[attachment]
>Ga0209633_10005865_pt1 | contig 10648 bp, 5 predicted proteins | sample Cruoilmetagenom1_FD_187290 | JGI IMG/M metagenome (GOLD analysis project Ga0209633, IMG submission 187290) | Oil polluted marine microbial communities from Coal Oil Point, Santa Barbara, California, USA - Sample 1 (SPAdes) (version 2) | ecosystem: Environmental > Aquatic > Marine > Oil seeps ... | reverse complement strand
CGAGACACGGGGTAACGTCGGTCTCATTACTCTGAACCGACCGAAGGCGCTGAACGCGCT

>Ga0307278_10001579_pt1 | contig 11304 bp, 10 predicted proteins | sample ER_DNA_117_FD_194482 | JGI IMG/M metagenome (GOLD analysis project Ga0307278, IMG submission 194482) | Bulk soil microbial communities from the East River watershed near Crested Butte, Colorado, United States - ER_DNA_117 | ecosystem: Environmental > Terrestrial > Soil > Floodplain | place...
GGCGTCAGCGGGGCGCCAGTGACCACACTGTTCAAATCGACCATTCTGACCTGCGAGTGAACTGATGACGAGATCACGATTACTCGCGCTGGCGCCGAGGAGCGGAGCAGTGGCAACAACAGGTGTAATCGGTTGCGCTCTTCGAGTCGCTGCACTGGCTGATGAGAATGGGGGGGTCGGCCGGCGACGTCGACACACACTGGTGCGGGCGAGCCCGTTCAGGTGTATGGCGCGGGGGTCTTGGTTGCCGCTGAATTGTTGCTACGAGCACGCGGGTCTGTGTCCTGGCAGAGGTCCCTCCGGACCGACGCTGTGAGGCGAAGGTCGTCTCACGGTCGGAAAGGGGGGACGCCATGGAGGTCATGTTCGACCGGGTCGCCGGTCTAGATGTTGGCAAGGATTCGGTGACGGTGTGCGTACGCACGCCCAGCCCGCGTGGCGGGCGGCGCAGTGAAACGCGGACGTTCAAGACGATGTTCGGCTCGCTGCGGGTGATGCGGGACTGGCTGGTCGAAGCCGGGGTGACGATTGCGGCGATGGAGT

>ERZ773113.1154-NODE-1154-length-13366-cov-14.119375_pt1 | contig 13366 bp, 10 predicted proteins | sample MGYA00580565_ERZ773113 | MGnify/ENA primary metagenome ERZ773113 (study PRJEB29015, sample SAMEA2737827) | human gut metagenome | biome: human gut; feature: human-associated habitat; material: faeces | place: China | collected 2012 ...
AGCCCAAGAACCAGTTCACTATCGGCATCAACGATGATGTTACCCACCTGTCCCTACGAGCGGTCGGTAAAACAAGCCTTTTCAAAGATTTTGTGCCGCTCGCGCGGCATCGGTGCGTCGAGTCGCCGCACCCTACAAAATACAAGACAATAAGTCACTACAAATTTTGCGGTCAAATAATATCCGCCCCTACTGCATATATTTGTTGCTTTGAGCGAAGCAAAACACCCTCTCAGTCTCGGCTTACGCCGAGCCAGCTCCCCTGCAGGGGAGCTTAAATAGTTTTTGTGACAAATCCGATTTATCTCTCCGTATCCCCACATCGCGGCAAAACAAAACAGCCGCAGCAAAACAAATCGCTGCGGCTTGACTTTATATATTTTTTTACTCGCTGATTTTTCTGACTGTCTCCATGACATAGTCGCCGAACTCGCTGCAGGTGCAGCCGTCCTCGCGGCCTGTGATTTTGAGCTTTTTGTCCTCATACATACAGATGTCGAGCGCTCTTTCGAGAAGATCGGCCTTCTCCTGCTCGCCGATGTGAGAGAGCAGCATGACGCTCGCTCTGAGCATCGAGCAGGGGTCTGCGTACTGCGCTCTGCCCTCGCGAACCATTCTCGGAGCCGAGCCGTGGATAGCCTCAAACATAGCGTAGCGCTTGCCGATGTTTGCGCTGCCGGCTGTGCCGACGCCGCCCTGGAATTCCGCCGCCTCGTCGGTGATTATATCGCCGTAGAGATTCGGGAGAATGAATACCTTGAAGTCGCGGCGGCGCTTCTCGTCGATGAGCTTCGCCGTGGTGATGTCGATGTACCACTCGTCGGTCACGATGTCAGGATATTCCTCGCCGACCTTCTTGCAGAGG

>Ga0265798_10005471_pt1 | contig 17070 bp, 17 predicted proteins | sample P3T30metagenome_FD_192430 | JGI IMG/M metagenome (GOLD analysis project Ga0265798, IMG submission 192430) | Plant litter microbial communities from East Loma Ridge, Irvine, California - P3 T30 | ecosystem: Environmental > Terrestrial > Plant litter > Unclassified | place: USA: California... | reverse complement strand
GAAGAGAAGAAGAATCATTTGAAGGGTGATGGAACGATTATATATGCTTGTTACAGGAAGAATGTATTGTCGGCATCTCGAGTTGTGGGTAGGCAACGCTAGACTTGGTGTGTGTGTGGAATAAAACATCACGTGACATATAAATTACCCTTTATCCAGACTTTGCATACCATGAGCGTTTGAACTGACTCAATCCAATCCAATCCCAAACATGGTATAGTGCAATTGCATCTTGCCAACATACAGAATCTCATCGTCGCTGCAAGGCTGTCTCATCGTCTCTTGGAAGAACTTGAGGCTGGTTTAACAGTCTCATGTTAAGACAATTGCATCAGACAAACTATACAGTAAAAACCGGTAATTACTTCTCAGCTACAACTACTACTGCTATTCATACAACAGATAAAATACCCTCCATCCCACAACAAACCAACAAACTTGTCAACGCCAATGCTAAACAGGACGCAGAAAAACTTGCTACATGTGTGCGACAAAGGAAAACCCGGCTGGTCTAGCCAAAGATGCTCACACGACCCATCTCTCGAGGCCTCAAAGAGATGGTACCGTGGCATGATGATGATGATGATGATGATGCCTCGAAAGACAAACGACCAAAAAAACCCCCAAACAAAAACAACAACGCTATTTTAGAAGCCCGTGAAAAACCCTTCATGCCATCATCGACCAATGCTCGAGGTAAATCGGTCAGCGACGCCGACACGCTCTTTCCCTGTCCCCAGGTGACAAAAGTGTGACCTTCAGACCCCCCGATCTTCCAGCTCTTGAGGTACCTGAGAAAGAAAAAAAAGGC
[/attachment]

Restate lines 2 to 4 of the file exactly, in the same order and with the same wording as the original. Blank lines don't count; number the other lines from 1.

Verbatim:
CGAGACACGGGGTAACGTCGGTCTCATTACTCTGAACCGACCGAAGGCGCTGAACGCGCT

>Ga0307278_10001579_pt1 | contig 11304 bp, 10 predicted proteins | sample ER_DNA_117_FD_194482 | JGI IMG/M metagenome (GOLD analysis project Ga0307278, IMG submission 194482) | Bulk soil microbial communities from the East River watershed near Crested Butte, Colorado, United States - ER_DNA_117 | ecosystem: Environmental > Terrestrial > Soil > Floodplain | place...
GGCGTCAGCGGGGCGCCAGTGACCACACTGTTCAAATCGACCATTCTGACCTGCGAGTGAACTGATGACGAGATCACGATTACTCGCGCTGGCGCCGAGGAGCGGAGCAGTGGCAACAACAGGTGTAATCGGTTGCGCTCTTCGAGTCGCTGCACTGGCTGATGAGAATGGGGGGGTCGGCCGGCGACGTCGACACACACTGGTGCGGGCGAGCCCGTTCAGGTGTATGGCGCGGGGGTCTTGGTTGCCGCTGAATTGTTGCTACGAGCACGCGGGTCTGTGTCCTGGCAGAGGTCCCTCCGGACCGACGCTGTGAGGCGAAGGTCGTCTCACGGTCGGAAAGGGGGGACGCCATGGAGGTCATGTTCGACCGGGTCGCCGGTCTAGATGTTGGCAAGGATTCGGTGACGGTGTGCGTACGCACGCCCAGCCCGCGTGGCGGGCGGCGCAGTGAAACGCGGACGTTCAAGACGATGTTCGGCTCGCTGCGGGTGATGCGGGACTGGCTGGTCGAAGCCGGGGTGACGATTGCGGCGATGGAGT